Thirty-five BSP patients with parkinsonism (mean age, 61.2±7.2 years), 19 men and 16 women, were enrolled in the study. Of these 35 BSP patients, 8 (22.8%) were diagnosed as having IPD, 15 (42.9%) as MSA-p, 5 (14.3%) as MSA-c and 7 (20%) as probable PSP. Of the 913 patients with IPD 8 (0.9%) had BSP, 15 of 134 (11.2%) patients with MSA-p, 5 of 56 patients (8.9%) with MSA-c, and 7 of 10 patients (70%) with PSP had BSP. BSP was more frequent in PSP and MSA than in IPD (p<0.05). In terms of sex differences, in contrast to the lack of gender preference in MSA-p, BSP was more frequent in men than women in IPD and in PSP. BSP with MSA-c only affected women. With except of these findings, no other significant clinical demographic difference was observed among various types of parkinsonism (Table 1).
According to BSP subtype, i.e., R-BSP, Pre-BSP, and BSP with AEO, no significant differences were found between the parkinsonism types with respect to sex, age of onset, or severity of parkinsonism (Table 2). Seven of 35 BSP patients (20%) showed R-BSP. All R-BSP patients had been clinically diagnosed as having atypical parkinsonism (4 MSA-p, 1 MSA-c, and 2 PSP) (Table 2). Pre-BSP was observed in 5 of 35 BSP patients (14.3%: 1 IPD, 2 MSA-p, 1 MSA-c and 1 PSP), and was more frequently observed in atypical parkinsonism than in IPD (p<0.05). In our study, 13 of 35 patients with BSP (37.1%: 3 IPD, 4 MSA-p, 3 MSA-c and 3 PSP) showed combined AEO. The presence of AEO was more frequent in atypical parkinsonism than in IPD (p<0.05), but isolated AEO was not detected (Table 2).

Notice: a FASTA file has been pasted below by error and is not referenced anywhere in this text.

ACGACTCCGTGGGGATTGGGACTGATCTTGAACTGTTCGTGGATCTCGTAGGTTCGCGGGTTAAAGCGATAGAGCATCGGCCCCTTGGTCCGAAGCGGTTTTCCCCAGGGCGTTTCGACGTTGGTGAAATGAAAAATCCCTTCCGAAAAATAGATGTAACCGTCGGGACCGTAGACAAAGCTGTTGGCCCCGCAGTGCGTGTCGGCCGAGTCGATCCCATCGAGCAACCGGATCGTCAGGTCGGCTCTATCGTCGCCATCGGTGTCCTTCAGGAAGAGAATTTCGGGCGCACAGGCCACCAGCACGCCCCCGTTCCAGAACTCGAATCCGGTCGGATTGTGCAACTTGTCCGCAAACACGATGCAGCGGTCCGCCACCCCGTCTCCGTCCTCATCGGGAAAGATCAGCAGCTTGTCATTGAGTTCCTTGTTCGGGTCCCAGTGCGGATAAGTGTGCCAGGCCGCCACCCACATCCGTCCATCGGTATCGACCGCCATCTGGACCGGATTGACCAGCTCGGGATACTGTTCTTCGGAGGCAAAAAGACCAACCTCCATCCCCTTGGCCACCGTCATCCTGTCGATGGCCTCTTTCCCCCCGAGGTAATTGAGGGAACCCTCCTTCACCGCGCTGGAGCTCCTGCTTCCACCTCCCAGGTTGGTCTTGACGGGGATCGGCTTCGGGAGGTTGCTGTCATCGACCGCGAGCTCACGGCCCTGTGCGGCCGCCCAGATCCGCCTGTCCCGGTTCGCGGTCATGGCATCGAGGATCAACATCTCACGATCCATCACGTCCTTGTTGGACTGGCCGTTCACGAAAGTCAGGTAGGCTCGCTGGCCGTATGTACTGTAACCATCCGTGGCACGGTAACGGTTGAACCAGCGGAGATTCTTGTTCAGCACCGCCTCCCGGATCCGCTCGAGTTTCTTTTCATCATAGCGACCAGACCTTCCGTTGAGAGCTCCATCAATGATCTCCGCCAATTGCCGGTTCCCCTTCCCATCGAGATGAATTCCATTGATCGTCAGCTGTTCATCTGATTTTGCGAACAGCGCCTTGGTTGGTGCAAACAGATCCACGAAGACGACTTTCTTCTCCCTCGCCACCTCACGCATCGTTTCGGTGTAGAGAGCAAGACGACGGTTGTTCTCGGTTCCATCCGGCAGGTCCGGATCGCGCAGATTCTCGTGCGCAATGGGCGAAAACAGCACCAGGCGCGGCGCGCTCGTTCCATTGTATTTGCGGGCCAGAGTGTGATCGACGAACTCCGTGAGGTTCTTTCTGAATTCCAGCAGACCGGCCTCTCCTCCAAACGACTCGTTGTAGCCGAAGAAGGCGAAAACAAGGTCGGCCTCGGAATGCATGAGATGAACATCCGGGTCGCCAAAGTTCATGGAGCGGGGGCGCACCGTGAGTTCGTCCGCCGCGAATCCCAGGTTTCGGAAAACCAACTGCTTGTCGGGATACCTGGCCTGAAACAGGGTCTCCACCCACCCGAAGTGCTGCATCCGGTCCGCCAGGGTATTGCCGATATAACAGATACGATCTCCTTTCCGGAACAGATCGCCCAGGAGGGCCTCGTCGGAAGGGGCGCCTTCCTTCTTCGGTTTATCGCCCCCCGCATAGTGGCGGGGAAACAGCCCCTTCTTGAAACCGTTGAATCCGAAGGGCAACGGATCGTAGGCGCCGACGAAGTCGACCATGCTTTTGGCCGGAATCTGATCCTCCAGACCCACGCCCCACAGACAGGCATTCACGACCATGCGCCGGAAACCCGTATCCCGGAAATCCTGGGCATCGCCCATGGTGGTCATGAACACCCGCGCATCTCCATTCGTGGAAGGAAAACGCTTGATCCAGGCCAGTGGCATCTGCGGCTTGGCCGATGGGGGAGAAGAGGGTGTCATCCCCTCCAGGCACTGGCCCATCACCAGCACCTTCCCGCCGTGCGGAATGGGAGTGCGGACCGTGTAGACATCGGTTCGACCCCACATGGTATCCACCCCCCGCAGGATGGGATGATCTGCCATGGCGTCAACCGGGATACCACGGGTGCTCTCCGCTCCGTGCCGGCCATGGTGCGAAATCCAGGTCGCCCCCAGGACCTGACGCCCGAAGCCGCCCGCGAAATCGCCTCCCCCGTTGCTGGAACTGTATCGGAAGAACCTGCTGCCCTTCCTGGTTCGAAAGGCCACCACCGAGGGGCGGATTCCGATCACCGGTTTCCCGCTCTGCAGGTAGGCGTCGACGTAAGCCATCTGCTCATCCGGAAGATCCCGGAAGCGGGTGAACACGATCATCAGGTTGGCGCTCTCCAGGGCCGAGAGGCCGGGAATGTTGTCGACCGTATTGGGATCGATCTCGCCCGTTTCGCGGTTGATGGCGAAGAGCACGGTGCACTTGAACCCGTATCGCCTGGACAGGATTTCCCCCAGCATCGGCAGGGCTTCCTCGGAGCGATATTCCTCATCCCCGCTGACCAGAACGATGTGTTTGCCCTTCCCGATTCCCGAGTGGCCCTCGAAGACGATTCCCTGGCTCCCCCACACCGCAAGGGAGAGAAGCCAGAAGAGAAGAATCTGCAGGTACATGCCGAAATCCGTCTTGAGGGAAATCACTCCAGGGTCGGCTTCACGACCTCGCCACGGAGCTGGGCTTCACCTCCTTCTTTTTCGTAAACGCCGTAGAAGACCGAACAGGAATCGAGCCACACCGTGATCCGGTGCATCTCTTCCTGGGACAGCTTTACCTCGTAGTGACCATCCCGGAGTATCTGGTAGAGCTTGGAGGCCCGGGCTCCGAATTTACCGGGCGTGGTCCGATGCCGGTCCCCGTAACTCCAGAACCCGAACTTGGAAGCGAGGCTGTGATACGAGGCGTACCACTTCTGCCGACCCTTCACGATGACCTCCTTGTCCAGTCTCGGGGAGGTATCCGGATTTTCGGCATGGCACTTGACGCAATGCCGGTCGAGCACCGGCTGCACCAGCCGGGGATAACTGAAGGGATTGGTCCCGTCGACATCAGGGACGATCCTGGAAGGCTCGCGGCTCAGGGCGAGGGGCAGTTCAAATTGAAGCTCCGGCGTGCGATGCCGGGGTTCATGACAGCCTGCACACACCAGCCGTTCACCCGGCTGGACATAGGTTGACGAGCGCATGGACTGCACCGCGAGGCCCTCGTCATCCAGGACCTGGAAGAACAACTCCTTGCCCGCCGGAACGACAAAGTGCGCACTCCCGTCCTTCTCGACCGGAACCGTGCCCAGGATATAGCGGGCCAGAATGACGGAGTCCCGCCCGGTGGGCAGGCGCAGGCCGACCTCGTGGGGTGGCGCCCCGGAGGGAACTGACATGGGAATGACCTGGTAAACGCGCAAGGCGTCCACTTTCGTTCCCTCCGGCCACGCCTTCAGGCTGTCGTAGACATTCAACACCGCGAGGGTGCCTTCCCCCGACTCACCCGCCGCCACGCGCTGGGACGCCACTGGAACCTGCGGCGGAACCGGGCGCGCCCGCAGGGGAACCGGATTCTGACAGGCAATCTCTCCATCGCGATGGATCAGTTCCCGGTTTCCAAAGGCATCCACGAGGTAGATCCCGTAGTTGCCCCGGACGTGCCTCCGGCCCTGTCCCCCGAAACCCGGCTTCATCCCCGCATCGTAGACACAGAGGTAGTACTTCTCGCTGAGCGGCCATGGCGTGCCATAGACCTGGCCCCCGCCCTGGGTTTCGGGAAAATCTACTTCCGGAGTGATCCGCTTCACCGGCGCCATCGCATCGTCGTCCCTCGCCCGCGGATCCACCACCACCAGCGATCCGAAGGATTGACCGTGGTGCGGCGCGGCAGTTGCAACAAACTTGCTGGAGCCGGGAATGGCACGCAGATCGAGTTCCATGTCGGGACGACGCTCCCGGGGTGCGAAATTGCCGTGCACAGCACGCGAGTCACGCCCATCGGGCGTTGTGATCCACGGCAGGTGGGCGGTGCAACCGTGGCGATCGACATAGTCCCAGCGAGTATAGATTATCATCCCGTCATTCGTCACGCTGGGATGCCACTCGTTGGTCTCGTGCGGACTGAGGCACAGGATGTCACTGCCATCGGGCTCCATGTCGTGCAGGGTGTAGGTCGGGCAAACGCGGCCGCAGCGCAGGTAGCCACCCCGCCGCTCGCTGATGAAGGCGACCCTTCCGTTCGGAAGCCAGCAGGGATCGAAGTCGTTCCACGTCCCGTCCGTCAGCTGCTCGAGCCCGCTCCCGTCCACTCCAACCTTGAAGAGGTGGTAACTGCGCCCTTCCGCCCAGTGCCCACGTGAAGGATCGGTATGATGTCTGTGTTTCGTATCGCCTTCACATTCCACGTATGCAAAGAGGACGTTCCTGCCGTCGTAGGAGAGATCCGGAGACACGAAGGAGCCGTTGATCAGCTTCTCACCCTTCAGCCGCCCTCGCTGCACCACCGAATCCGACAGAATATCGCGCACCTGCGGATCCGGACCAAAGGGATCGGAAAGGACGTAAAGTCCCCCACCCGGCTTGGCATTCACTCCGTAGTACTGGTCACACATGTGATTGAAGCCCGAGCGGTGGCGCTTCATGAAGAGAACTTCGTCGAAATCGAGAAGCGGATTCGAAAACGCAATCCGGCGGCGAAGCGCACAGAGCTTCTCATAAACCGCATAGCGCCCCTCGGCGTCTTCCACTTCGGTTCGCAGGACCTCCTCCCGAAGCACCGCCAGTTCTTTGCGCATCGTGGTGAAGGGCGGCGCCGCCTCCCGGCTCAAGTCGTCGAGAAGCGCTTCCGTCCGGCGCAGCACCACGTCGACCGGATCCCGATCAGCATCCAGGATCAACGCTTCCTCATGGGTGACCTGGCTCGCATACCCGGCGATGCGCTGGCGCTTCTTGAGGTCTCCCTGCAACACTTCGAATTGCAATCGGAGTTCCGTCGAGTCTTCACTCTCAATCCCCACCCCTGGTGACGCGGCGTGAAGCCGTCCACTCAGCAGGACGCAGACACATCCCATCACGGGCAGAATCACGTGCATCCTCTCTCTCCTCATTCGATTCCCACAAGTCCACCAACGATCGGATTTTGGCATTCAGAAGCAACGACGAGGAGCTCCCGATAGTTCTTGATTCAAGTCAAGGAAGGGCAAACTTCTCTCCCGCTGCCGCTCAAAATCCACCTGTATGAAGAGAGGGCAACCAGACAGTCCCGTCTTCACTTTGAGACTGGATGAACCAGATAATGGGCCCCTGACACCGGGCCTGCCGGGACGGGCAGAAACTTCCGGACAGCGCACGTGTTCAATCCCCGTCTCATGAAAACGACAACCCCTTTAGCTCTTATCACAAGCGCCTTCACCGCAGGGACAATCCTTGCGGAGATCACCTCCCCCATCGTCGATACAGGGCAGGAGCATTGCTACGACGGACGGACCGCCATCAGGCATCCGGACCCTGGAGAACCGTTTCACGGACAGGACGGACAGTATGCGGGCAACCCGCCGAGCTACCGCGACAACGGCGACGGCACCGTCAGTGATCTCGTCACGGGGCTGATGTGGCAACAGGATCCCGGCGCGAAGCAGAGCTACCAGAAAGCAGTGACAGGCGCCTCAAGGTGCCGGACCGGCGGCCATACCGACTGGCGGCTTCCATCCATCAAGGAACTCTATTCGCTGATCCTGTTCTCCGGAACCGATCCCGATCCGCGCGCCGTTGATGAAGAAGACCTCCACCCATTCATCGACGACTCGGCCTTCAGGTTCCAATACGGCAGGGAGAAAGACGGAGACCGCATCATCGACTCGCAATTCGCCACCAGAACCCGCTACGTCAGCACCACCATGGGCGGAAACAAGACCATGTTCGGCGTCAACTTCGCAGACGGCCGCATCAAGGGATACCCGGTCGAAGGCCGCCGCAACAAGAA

In terms of the relationship between BSP and levodopa treatment, BSP occurred as an 'off' symptom in two IPD patients and as a "peak-dose" effect in one IPD patient. In 3 IPD patients and in 1 MSA patient, BSP was improved by levodopa medication. However, one PSP patient presented aggravation of BSP after levodopa medication.